##
**Counters in PLC | Types of PLC Counter**

**Counters count rung transitions.**

The

**CTU**runs the accumulated value of the counter up on the false to

true rung transition, and the

**CTD**instruction runs the accumulated value

down. The CTU and CTD can be used in

conjunction with each other. Counters consist of the following components: ACC

Accumulated Value PRE Preset Value CD Count Down Bit CU Count Up bit OV

Overflow Bit UN Underflow bit By default, data file C5 stores counters, however,

other counter files can be added as well. Below is how the C5 Data file would

appear:

For the CTU instruction:

The CU bit is high when the CTU instruction is true. The ACC value increments by the value of 1

each time the CU bit goes high. When the

ACC reaches the PRE, the DN bit will be

set. The CTU will continue to increment

the accumulated value until it reaches

the maximum possible value for a 16 bit signed integer (32767).

If the CU bit goes high one more time, the OV bit will be set, and the

ACC value will go to -32768. Each time

the CU bit goes high, the ACC value will still continue to increment (become

less negative).

The CU bit is high when the CTU instruction is true. The ACC value increments by the value of 1

each time the CU bit goes high. When the

ACC reaches the PRE, the DN bit will be

set. The CTU will continue to increment

the accumulated value until it reaches

the maximum possible value for a 16 bit signed integer (32767).

If the CU bit goes high one more time, the OV bit will be set, and the

ACC value will go to -32768. Each time

the CU bit goes high, the ACC value will still continue to increment (become

less negative).

For the CTD instruction:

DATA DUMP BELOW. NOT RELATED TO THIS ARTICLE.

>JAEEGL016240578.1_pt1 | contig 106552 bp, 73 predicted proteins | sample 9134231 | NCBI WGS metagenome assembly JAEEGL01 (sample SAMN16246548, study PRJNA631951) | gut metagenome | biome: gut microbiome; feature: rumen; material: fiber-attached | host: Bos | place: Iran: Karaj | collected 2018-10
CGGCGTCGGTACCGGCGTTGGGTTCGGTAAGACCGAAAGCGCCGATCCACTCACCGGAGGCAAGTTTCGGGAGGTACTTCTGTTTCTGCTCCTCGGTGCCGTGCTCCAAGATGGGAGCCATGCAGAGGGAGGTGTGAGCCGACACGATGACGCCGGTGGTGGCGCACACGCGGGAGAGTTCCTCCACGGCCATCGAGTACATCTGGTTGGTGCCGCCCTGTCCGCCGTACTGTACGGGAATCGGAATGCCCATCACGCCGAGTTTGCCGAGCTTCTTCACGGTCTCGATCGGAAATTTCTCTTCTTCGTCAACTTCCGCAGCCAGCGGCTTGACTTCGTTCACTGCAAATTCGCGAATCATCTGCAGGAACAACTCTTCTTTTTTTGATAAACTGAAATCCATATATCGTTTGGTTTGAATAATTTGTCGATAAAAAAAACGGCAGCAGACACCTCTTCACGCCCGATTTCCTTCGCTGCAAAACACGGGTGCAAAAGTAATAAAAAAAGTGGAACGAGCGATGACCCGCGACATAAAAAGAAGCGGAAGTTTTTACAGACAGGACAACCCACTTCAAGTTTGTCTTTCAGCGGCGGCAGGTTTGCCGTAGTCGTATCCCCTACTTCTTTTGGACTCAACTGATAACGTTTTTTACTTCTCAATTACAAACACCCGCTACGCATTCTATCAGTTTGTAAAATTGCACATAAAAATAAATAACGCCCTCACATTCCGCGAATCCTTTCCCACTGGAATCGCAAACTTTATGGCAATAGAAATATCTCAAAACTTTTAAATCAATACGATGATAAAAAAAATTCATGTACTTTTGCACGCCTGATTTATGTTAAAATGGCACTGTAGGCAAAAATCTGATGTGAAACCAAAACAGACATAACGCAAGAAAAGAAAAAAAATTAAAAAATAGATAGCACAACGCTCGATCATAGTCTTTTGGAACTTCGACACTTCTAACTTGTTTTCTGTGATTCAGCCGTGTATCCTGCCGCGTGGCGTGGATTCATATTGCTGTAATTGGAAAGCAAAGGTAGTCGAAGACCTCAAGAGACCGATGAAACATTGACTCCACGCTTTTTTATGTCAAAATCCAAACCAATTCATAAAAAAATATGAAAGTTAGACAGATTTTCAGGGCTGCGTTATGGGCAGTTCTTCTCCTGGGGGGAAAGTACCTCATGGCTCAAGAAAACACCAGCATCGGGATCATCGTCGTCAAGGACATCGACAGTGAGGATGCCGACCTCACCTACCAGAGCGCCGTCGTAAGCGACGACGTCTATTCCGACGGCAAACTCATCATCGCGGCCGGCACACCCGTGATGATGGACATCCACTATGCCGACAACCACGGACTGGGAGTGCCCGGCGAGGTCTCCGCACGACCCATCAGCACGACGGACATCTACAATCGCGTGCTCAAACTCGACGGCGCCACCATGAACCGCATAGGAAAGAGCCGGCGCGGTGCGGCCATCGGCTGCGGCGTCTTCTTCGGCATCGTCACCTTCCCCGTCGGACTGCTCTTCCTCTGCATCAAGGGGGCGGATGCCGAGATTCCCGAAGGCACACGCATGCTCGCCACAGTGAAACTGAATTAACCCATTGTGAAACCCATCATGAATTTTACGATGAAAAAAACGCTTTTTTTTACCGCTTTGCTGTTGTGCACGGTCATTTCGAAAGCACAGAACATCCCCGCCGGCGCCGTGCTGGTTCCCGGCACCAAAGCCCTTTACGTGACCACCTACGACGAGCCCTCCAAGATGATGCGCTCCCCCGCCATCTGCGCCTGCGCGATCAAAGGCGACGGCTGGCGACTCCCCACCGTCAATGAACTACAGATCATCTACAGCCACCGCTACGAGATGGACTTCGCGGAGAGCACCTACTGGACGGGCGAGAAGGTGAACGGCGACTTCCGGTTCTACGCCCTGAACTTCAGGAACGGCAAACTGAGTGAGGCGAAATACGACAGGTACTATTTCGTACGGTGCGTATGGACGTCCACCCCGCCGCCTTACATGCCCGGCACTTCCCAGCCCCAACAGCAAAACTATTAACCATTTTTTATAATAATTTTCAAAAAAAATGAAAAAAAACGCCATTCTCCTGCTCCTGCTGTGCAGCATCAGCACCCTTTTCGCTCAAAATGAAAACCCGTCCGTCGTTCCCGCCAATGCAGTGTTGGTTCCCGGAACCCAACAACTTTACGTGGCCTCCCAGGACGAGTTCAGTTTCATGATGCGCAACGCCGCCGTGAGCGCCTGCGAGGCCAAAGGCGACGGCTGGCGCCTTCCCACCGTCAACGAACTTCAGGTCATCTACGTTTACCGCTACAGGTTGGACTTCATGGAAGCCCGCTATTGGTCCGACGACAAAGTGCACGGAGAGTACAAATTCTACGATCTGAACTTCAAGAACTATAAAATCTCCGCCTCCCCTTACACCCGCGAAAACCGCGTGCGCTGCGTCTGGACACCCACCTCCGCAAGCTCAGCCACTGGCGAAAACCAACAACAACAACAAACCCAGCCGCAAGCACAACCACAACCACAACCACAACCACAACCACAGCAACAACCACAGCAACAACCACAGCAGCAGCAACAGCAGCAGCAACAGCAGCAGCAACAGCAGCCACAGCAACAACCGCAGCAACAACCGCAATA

The CD bit is high when the CTD instruction is true. The ACC value decrements by the value of 1

each time the CD bit goes high. Any time

the ACC is above or equal to the PRE,

the DN bit will remain set. The DN bit is reset if the ACC falls below the PRE

at any time. The CTD will continue to

decrement the accumulated value until it reaches the minimum possible value for

a 16 bit signed integer (-32768). If the

CD bit goes high one more time, the UN bit will be set, and the ACC value will

go to 32767. Each time the CD bit goes

high, the ACC value will still continue to decrement (become less positive).

The CD bit is high when the CTD instruction is true. The ACC value decrements by the value of 1

each time the CD bit goes high. Any time

the ACC is above or equal to the PRE,

the DN bit will remain set. The DN bit is reset if the ACC falls below the PRE

at any time. The CTD will continue to

decrement the accumulated value until it reaches the minimum possible value for

a 16 bit signed integer (-32768). If the

CD bit goes high one more time, the UN bit will be set, and the ACC value will

go to 32767. Each time the CD bit goes

high, the ACC value will still continue to decrement (become less positive).

####
Here

is a practical example of a CTU/CTD implementation:

is a practical example of a CTU/CTD implementation:

Each time a pizza goes into the oven, the ACC value is incremented

by one. Each time a pizza comes out of

the oven, the ACC value is decremented by one.

Therefore, the ACC value represents how many pizzas are in the oven at

any given time. The DN bit could be used

to shut the conveyor down if pizzas are going into the oven and not coming out!

by one. Each time a pizza comes out of

the oven, the ACC value is decremented by one.

Therefore, the ACC value represents how many pizzas are in the oven at

any given time. The DN bit could be used

to shut the conveyor down if pizzas are going into the oven and not coming out!